The Century Magazine, Volume 39, Issue 6. (Apr. 1890)
Herbert Ward, a companion of Stanley, wrote a description for Scribner’s Magazine several months earlier. It is unclear if Ward actually witness these events, but the text is so similar to Glave’s (who is shown to have been a witness in 1884 by Hough above) one can only assume Ward had been given access to Glave’s notes or his letters to contemporaries (perhaps Stanley himself.)
Life Among the Congo Savages
The victim is placed on a block of wood, with his legs stretched out stiff in front of him. Beside each ankle a small stake is driven firmly into the ground, the same at the knees and at the sides, running up under the arm-pits. These are then firmly bound together by cords, securing the body rigidly in its position. His head is then placed in a kind of cage formed by a ring of cane fastened round the neck with numerous strings attached to it which are drawn up over the head and tied together in a loop. A pliant young sapling is now stuck in the ground about twelve feet from the victim and bent over toward him until the extreme end is caught in the loop, and all the strings round the ring are drawn taut and the neck stretched stiff by the strain.
The executioner then makes his appearance, escorted by the young men and women of the village, each holding over him a palm-leaf, forming a kind of canopy. On reaching the victim they fall back and leave him there alone. He wears a cap formed of large black cock’s tails; his face is blackened with charcoal down to the neck; his hands and arms are also blackened up to the elbows, and the same with his legs down to the knees. Around his loins he wears several wildcat skins. Standing in front of his victim, he makes at first two or three feints with his knife, to get a proper swing. Then, deliberately bending down and taking a piece of chalk, put there for the purpose, he draws a thin line around the neck, and putting a little fine sand on his hand so as to get a good grip, with one quick blow with his knife, severs the head from the trunk. Until just before the execution the whole village is wild in expectation of the event. Groups of dancers are to be seen, drummers at work, and every kind of musical instrument to add to the tumult. The head, after being severed, is jerked up in the air by the released tension of the pole.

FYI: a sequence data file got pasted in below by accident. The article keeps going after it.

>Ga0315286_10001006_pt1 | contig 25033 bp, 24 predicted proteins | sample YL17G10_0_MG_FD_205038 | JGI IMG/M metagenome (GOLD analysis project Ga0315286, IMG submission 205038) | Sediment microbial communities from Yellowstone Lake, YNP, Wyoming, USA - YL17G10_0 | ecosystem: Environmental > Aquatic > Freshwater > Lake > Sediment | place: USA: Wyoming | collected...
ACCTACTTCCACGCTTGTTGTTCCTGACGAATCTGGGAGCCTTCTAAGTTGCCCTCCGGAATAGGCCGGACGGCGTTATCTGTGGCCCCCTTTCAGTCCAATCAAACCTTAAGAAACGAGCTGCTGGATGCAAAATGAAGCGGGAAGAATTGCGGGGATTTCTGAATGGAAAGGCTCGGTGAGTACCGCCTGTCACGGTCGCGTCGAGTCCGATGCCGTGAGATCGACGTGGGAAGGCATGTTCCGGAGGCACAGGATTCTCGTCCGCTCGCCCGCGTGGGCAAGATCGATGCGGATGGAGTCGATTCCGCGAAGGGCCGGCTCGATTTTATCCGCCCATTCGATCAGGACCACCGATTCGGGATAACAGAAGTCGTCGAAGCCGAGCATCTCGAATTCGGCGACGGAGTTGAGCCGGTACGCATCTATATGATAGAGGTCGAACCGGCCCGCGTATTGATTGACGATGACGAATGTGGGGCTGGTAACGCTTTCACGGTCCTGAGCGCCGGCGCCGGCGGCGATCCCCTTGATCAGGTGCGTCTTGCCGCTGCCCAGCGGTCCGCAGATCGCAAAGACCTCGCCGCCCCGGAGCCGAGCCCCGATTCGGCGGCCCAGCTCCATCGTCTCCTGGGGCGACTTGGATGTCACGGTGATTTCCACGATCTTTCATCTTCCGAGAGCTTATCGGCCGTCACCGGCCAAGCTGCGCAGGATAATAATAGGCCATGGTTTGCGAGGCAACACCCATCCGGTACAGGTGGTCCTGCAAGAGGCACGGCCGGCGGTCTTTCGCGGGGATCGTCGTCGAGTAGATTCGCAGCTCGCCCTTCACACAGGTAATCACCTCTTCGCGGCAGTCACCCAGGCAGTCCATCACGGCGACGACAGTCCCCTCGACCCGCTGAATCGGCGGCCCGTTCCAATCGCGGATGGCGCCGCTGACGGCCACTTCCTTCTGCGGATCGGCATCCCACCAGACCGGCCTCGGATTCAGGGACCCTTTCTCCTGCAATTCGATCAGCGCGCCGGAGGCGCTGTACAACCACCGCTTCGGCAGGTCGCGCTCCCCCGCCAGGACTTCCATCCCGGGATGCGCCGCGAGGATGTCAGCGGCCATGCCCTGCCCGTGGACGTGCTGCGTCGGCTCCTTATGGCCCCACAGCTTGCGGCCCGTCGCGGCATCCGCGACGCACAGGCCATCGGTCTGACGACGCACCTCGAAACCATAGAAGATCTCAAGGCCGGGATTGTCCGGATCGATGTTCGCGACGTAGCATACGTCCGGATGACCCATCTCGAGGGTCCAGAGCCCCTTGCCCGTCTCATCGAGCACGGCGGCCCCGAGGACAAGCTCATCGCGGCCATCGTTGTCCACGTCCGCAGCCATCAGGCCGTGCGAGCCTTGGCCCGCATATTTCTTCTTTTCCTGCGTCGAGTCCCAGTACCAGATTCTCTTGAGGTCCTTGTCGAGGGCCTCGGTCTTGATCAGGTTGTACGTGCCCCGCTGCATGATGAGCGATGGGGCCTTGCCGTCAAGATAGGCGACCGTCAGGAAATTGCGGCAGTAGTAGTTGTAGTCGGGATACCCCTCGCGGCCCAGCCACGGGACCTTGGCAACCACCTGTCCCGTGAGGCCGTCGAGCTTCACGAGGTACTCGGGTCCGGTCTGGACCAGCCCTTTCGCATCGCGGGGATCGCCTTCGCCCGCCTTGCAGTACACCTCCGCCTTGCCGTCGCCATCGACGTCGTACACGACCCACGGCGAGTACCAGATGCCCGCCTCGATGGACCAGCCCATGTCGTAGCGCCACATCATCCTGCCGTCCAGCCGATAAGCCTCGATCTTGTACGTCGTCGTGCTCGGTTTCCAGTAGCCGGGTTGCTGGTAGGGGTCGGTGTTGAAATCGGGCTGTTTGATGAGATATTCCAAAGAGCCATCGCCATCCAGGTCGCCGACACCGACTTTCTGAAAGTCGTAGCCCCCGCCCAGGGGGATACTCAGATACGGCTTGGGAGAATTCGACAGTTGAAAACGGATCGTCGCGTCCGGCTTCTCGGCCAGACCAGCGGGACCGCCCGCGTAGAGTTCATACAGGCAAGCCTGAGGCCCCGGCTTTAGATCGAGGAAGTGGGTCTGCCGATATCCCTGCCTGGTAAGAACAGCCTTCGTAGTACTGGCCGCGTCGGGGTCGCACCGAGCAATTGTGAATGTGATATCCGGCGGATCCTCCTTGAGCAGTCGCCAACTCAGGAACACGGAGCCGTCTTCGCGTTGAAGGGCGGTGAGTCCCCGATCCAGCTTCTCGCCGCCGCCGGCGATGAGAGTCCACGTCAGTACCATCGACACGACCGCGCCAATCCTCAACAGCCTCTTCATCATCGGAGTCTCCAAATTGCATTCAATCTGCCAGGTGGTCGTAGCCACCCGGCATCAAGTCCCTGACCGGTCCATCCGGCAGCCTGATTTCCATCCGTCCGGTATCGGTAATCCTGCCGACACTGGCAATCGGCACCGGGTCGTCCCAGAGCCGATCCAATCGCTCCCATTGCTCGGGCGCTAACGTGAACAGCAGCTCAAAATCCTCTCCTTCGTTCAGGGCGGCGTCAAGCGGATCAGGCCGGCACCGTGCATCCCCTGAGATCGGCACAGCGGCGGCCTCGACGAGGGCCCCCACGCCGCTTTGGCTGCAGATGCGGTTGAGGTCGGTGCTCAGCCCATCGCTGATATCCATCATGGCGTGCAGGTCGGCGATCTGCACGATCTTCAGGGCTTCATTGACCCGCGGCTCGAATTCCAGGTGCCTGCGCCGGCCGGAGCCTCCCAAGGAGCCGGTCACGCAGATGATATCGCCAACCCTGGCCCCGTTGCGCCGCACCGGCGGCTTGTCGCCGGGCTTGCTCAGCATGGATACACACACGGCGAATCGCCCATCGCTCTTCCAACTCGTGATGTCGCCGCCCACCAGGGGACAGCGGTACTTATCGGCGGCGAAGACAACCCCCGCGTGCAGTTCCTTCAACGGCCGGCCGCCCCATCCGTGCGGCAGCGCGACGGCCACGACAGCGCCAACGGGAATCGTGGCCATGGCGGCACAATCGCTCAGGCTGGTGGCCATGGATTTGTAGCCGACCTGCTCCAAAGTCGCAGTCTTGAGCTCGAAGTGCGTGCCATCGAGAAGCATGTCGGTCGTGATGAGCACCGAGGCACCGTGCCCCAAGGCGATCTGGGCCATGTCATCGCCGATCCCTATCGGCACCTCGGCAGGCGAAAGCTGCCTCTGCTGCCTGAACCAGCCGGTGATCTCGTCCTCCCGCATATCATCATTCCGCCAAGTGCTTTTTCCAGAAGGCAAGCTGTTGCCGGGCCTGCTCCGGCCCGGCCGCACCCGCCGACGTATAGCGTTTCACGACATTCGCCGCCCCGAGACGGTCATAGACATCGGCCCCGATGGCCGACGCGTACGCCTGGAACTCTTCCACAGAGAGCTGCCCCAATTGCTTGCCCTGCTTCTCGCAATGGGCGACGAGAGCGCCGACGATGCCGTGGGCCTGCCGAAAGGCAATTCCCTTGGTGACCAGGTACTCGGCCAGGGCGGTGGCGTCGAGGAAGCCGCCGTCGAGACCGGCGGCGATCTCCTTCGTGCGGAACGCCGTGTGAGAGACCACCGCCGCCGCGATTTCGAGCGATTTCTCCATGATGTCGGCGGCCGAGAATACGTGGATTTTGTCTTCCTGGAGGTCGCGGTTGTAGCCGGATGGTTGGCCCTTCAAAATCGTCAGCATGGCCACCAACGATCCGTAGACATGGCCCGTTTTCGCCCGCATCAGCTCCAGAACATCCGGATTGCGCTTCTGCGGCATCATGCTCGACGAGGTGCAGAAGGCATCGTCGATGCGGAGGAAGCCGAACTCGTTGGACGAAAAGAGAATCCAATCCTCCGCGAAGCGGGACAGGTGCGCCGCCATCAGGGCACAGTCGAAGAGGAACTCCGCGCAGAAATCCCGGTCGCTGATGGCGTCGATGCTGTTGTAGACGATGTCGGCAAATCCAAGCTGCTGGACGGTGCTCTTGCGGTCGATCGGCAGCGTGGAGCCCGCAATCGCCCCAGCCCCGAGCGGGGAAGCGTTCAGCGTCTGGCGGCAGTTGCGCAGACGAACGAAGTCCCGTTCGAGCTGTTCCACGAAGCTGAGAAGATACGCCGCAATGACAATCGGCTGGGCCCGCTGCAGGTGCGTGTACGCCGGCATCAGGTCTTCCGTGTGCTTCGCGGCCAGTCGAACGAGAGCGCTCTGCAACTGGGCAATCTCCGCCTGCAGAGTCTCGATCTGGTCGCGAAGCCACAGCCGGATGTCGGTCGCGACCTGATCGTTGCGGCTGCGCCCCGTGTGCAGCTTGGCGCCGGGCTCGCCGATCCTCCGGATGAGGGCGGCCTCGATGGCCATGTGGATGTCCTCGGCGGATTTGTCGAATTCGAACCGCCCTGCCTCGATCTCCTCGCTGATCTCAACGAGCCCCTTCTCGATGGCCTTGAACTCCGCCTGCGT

Scribner’s Magazine, Volume 7, Issue 2. (February 1890)
In a biography of Stanley, “The Man Who Presumed”, (1957) the author, Byron Farwell, describes this same execution technique though this time witnessed by yet a third acquaintance of Stanley, Lieutenant Alphonse Vangele, at the Equator station, near to Glave’s camp.
In the same passage Farwell relates another anecdote of Herbert Ward (mentioned above):
Herbert Ward, another of Stanley’s officers, recorded seeing a similar ceremony. Just before one of the slaves was to be decapitated, however, a relative of the dead chief came up to the doomed slave and gave his a message to relay to the spirit of the departed. He concluded his message with: “… and tell him when you meet, that his biggest war canoe, which I inherit, is rotten.”
Ward himself had written about this event in his book A Voice from the Congo (1910), p. 162.
So, finally what does this say about the comment from Mr. Rudge of Harlington, Middlesex? It seems clear to me that he got the core of the story correct, just accidentally confused Livingstone with Stanley. And that dark bit of poetry about the victim’s “last few moments of awareness would be of flying through the air” was possibly a conflation of the Ward anecdote to with the more extreme beheading story.